[250] Florida and other Sun Belt states become COVID-19 hotspots

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Florida and other Sun Belt states become COVID-19 hotspots

The U.S. state of Florida registered 12,000 new cases of COVID-19 infection in just one day on July 19, 2020. Florida’s population is roughly 21,500,000. According to a recent article in the Washington Post, epidemiologists are warning of a “reverse Summer effect” where residents of hot states such as Florida, Texas, Arizona and southern California spend more time indoors and become infected as the virus circulates in air conditioning systems.
Meanwhile, U.S. president Donald Trump said in a recent interview that the COVID-19 virus would “disappear.” He said “It’s going to disappear and I’ll be right.”

Sun Belt: The U.S. states with warm climate in the South: Florida, Georgia, South Carolina, Alabama, Mississippi, Louisiana, Texas, New Mexico, Arizona, Nevada, and California.
Hotspot: an area of high activity, or a link area, such as a “WiFi hotspot” or a “virus hotspot.”

This Week’s Natural Phrase

too little, too late

Oliver: Did you pass your exam for the health center safety certificate?

Emily: No, I was working on other projects until one week before the exam. Finally, just a few days before the exam, I sat down to concentrate on studying. But it was too little, too late. My score was too low, so I will have to take the exam again next semester.

The phrase “too little, too late” means that the effort was not enough for finishing the task.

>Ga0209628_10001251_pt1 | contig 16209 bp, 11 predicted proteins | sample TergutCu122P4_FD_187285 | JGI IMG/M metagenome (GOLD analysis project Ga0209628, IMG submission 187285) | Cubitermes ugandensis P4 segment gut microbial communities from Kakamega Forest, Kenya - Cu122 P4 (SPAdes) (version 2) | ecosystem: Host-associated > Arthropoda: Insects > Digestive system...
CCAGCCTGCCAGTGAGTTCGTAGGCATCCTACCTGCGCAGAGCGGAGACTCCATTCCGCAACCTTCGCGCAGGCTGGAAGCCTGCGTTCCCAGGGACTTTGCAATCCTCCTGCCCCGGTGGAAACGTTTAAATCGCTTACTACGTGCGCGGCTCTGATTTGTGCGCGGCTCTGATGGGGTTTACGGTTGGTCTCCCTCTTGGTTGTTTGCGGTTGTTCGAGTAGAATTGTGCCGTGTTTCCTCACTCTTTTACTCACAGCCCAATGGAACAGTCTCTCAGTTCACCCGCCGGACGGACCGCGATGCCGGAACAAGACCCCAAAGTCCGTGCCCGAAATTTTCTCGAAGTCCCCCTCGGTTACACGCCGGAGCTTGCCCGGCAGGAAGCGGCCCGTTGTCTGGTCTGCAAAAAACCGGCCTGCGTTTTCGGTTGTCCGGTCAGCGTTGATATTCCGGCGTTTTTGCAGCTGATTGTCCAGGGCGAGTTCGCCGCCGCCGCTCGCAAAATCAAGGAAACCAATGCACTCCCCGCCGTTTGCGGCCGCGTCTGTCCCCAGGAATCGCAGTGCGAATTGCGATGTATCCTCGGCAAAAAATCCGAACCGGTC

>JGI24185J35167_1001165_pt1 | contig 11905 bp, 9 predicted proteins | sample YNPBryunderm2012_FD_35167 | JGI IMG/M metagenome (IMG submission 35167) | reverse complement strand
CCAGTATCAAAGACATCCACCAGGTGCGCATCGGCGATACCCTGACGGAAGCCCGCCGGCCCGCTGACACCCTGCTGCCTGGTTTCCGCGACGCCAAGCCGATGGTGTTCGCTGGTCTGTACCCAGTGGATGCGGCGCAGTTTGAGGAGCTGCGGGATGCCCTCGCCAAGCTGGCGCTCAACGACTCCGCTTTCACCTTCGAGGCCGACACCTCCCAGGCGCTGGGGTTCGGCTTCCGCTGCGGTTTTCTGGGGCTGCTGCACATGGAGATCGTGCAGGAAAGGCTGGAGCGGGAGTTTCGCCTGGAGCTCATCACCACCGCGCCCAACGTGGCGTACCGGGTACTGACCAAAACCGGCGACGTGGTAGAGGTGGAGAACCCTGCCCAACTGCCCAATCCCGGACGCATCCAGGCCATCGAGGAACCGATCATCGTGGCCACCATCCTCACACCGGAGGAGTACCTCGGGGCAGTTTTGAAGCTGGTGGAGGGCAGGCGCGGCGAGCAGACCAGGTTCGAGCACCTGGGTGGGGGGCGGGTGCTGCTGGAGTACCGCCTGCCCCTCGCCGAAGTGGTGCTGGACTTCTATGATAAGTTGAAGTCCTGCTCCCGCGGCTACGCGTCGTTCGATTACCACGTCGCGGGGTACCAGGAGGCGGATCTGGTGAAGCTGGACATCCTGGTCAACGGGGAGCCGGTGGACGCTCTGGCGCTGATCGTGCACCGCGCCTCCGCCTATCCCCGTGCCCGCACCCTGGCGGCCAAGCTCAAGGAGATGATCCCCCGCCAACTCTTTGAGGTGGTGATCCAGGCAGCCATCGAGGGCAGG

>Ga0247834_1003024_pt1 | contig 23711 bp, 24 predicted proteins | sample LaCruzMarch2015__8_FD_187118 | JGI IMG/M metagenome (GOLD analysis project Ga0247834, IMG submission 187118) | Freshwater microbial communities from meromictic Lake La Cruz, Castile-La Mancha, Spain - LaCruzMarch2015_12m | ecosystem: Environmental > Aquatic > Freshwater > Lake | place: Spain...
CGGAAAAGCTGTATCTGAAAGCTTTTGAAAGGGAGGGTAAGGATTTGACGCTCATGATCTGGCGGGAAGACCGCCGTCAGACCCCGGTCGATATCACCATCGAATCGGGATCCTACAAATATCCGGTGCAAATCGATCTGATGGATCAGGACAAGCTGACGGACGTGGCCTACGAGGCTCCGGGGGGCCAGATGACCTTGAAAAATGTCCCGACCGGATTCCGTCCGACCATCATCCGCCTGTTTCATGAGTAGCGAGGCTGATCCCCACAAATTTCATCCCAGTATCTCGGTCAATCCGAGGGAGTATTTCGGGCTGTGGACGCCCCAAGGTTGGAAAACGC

This Week’s Medical Phrase

false positive

Doctor Wei: Even though you feel fine, your blood test shows that you have contracted the COVID-19 virus.

Edward: What? But I don’t have any symptoms – no fever, no respiratory trouble. Are you sure that the test is correct?

Doctor Wei: There is about a 2% possibility that the result is a false positive. Let’s take another swab sample from your sinuses and then run the test a second time. Please stay at home until the second test results come back from the lab.

Explanation: The term “false positive” means that the test results indicate a positive result when the patient does not have the condition. In simple English, it means that the laboratory result is wrong. It is also possible to have a “false negative” result.

false positive: 偽陽性

This Week’s Business/Email Phrase


The government allowed us to open our business to customers in June, but then the COVID-19 cases spiked again. Now there are news reports that there will be a rollback of the business openings. We might have to close our doors again until the virus crisis is over.

Explanation: The term “rollback” means that a decision will slowly be moved back to the previous situation. The decision will be reversed.

rollback: 巻き返し